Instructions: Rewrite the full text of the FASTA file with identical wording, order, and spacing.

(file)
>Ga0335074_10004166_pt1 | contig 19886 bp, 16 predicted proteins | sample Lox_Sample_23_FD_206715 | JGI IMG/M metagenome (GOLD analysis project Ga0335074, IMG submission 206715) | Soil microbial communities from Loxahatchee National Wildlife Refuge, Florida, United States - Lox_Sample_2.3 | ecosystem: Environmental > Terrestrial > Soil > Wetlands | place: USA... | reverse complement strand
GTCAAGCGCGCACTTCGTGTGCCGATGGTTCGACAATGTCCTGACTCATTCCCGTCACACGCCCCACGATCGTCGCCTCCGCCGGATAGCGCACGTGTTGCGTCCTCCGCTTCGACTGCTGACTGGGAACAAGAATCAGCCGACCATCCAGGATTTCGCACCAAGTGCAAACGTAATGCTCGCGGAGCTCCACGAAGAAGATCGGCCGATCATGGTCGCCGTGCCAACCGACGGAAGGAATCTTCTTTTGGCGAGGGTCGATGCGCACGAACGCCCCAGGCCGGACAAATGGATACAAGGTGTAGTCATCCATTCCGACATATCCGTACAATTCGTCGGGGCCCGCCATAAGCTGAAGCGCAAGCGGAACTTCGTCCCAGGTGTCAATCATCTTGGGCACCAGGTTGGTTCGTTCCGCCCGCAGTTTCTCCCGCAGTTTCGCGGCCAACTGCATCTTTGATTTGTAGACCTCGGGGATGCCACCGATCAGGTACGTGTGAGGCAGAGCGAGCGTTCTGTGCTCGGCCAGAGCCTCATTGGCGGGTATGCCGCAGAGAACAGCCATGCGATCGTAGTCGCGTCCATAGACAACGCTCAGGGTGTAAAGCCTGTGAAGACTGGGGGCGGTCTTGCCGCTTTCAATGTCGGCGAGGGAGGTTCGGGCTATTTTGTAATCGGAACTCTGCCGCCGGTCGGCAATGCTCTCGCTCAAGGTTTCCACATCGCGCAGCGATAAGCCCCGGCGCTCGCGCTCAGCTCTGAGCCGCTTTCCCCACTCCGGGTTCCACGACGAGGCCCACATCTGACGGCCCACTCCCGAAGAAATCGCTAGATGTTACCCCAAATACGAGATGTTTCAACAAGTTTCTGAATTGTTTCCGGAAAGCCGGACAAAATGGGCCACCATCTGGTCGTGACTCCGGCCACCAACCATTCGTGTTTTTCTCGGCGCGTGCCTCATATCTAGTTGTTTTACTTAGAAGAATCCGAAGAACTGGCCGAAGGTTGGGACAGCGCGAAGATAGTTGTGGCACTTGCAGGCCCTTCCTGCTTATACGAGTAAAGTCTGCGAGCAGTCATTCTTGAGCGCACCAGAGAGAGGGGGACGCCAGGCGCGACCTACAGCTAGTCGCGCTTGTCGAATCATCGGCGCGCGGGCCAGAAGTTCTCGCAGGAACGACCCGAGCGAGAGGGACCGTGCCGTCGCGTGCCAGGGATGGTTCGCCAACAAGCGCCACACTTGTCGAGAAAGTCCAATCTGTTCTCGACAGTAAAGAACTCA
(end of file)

>Ga0335074_10004166_pt1 | contig 19886 bp, 16 predicted proteins | sample Lox_Sample_23_FD_206715 | JGI IMG/M metagenome (GOLD analysis project Ga0335074, IMG submission 206715) | Soil microbial communities from Loxahatchee National Wildlife Refuge, Florida, United States - Lox_Sample_2.3 | ecosystem: Environmental > Terrestrial > Soil > Wetlands | place: USA... | reverse complement strand
GTCAAGCGCGCACTTCGTGTGCCGATGGTTCGACAATGTCCTGACTCATTCCCGTCACACGCCCCACGATCGTCGCCTCCGCCGGATAGCGCACGTGTTGCGTCCTCCGCTTCGACTGCTGACTGGGAACAAGAATCAGCCGACCATCCAGGATTTCGCACCAAGTGCAAACGTAATGCTCGCGGAGCTCCACGAAGAAGATCGGCCGATCATGGTCGCCGTGCCAACCGACGGAAGGAATCTTCTTTTGGCGAGGGTCGATGCGCACGAACGCCCCAGGCCGGACAAATGGATACAAGGTGTAGTCATCCATTCCGACATATCCGTACAATTCGTCGGGGCCCGCCATAAGCTGAAGCGCAAGCGGAACTTCGTCCCAGGTGTCAATCATCTTGGGCACCAGGTTGGTTCGTTCCGCCCGCAGTTTCTCCCGCAGTTTCGCGGCCAACTGCATCTTTGATTTGTAGACCTCGGGGATGCCACCGATCAGGTACGTGTGAGGCAGAGCGAGCGTTCTGTGCTCGGCCAGAGCCTCATTGGCGGGTATGCCGCAGAGAACAGCCATGCGATCGTAGTCGCGTCCATAGACAACGCTCAGGGTGTAAAGCCTGTGAAGACTGGGGGCGGTCTTGCCGCTTTCAATGTCGGCGAGGGAGGTTCGGGCTATTTTGTAATCGGAACTCTGCCGCCGGTCGGCAATGCTCTCGCTCAAGGTTTCCACATCGCGCAGCGATAAGCCCCGGCGCTCGCGCTCAGCTCTGAGCCGCTTTCCCCACTCCGGGTTCCACGACGAGGCCCACATCTGACGGCCCACTCCCGAAGAAATCGCTAGATGTTACCCCAAATACGAGATGTTTCAACAAGTTTCTGAATTGTTTCCGGAAAGCCGGACAAAATGGGCCACCATCTGGTCGTGACTCCGGCCACCAACCATTCGTGTTTTTCTCGGCGCGTGCCTCATATCTAGTTGTTTTACTTAGAAGAATCCGAAGAACTGGCCGAAGGTTGGGACAGCGCGAAGATAGTTGTGGCACTTGCAGGCCCTTCCTGCTTATACGAGTAAAGTCTGCGAGCAGTCATTCTTGAGCGCACCAGAGAGAGGGGGACGCCAGGCGCGACCTACAGCTAGTCGCGCTTGTCGAATCATCGGCGCGCGGGCCAGAAGTTCTCGCAGGAACGACCCGAGCGAGAGGGACCGTGCCGTCGCGTGCCAGGGATGGTTCGCCAACAAGCGCCACACTTGTCGAGAAAGTCCAATCTGTTCTCGACAGTAAAGAACTCA